“In the 1960s my mother Peggy Middleton had been one of the leading figures in the British [there were campaigns all round the world] campaign to get Paul’s passport restored and in that process had worked with and become close to Essie. Peggy was a regular visitor to the flat [at 45 Connaught Square] and I often accompanied her.
I was a university student at that time, studying African Studies at the School of Oriental and African Studies at London University. My course covered linguistics and phonetics, anthropology and history of west Africa and the Hausa language. Paul and Essie were really approving and supportive of my choice of study and the fact that I spent one month in Nigeria to do field work for my degree.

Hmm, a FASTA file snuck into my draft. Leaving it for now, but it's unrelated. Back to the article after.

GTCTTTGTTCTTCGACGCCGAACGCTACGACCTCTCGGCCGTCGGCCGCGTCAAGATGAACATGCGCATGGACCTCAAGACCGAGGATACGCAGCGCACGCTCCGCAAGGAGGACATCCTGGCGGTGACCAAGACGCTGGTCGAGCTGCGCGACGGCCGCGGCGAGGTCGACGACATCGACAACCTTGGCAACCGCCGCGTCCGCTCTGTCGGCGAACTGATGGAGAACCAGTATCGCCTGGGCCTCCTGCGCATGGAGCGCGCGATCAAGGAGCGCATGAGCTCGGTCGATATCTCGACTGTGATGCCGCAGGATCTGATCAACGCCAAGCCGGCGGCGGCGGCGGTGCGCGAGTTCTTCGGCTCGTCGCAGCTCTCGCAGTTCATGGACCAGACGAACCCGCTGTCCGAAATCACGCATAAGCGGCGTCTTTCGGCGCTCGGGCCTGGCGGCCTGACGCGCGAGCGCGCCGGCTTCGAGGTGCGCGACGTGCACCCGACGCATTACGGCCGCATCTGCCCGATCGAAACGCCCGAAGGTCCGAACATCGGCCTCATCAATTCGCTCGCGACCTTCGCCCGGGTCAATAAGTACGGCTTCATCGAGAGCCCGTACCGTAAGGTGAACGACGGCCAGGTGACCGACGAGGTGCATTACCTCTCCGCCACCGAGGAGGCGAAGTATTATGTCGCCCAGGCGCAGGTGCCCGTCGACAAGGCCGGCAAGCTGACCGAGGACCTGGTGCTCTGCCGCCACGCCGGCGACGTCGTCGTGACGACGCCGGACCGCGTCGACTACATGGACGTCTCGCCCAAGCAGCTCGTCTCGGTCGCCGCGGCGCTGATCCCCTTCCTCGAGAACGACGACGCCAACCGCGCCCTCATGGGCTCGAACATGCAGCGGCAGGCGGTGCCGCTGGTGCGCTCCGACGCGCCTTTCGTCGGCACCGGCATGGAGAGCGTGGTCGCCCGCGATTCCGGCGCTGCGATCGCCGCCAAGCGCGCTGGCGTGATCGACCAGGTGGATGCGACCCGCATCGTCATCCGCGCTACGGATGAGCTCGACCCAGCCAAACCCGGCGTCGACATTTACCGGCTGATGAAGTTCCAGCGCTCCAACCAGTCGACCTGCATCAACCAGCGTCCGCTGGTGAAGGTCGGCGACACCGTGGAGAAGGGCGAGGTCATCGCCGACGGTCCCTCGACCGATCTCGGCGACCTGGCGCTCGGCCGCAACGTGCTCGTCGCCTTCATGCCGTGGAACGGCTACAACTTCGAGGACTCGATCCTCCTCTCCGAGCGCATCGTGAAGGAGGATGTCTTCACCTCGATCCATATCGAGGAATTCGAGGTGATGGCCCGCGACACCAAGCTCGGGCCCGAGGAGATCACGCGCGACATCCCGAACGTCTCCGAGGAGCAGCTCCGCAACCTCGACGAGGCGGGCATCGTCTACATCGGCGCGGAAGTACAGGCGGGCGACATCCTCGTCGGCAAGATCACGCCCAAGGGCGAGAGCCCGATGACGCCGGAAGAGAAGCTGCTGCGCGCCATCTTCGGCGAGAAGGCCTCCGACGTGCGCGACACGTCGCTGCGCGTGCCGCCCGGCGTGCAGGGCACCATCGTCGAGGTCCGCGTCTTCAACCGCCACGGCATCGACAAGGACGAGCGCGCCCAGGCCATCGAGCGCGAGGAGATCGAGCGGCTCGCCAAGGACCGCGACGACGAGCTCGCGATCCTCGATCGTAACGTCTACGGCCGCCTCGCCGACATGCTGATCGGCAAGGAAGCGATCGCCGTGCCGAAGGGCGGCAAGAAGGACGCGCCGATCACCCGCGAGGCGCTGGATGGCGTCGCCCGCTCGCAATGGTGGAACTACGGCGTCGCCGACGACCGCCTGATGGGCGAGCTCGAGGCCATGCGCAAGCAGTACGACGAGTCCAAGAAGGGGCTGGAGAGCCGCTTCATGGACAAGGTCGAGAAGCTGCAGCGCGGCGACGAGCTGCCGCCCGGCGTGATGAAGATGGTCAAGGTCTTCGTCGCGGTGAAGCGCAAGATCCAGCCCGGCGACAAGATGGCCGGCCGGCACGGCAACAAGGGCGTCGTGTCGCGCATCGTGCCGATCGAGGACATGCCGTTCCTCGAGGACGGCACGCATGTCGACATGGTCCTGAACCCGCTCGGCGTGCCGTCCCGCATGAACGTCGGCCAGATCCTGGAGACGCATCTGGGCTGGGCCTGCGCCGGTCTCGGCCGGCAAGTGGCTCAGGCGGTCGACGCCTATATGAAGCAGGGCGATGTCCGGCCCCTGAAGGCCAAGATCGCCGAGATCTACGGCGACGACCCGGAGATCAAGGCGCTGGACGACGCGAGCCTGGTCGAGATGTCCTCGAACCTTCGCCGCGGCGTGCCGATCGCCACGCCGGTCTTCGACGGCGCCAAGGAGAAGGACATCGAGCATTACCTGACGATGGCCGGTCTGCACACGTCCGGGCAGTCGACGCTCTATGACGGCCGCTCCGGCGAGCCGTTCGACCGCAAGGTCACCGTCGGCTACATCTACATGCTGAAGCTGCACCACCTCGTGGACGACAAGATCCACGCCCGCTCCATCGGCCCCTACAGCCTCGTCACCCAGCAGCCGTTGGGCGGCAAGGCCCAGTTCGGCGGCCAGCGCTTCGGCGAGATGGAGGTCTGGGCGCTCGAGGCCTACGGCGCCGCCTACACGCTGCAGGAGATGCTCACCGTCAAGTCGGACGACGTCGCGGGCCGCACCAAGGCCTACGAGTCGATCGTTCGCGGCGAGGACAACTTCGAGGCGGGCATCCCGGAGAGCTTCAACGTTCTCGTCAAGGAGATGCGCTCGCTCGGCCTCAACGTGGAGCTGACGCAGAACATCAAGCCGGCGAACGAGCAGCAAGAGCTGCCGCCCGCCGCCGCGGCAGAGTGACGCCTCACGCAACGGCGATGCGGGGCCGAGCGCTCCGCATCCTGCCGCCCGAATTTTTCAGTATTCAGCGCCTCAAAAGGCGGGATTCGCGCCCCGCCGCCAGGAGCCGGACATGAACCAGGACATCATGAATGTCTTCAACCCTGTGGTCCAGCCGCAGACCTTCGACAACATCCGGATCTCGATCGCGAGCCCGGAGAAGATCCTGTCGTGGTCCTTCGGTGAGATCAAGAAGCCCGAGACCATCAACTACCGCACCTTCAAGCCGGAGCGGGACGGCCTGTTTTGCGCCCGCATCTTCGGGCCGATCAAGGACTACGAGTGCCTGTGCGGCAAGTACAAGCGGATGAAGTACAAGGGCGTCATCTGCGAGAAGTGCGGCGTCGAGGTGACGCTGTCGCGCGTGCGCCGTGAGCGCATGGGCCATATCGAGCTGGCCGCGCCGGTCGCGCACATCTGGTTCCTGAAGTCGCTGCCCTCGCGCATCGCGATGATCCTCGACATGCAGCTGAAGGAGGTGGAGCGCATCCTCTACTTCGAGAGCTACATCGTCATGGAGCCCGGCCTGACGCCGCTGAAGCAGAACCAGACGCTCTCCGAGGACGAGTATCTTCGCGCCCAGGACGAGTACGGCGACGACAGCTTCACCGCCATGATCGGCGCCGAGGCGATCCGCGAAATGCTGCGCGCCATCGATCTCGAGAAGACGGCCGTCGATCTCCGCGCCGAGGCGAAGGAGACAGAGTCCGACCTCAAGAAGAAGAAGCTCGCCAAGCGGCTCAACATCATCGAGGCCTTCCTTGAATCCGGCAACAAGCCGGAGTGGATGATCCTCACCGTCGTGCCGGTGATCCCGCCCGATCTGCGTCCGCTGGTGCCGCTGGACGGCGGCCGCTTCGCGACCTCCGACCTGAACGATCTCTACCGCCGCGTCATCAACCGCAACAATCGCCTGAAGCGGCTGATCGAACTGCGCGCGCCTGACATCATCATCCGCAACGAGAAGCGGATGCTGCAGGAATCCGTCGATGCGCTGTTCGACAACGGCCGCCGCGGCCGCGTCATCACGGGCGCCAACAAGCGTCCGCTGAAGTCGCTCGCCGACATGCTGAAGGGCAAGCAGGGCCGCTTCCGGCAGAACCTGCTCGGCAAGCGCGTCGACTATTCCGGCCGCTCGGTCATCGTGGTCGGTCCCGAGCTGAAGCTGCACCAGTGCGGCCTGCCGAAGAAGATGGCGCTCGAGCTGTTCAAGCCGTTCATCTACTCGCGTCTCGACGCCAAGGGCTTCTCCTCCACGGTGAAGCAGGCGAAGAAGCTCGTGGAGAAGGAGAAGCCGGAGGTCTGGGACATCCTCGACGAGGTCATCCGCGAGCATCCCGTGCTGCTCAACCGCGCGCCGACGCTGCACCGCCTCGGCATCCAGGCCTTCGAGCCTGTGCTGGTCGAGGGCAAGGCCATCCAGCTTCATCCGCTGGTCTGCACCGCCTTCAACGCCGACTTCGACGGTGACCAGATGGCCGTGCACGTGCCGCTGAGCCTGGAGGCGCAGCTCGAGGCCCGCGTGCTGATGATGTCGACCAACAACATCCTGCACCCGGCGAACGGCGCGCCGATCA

I also got close to them in two other ways. At concerts Paul would have to change into a dry shirt at every intermission. He wore cufflinks and his hands were so big that he found it really difficult to get them in or out. Everyone else was usually busy so it became my job at his London concerts to silently remove the cufflinks when he came off stage and to put them into the new shirt just before he went back on stage.
The other thing was that their granddaughter Susan came to visit and I often took her to play in Hyde Park, to feed the squirrels and the deer, and so on. We got on well and Paul and Essie were grateful for some relief as Susie was a gorgeous, gregarious, energetic child, about 8 or 9 then (born in 1953), but needed lots of attention and entertainment.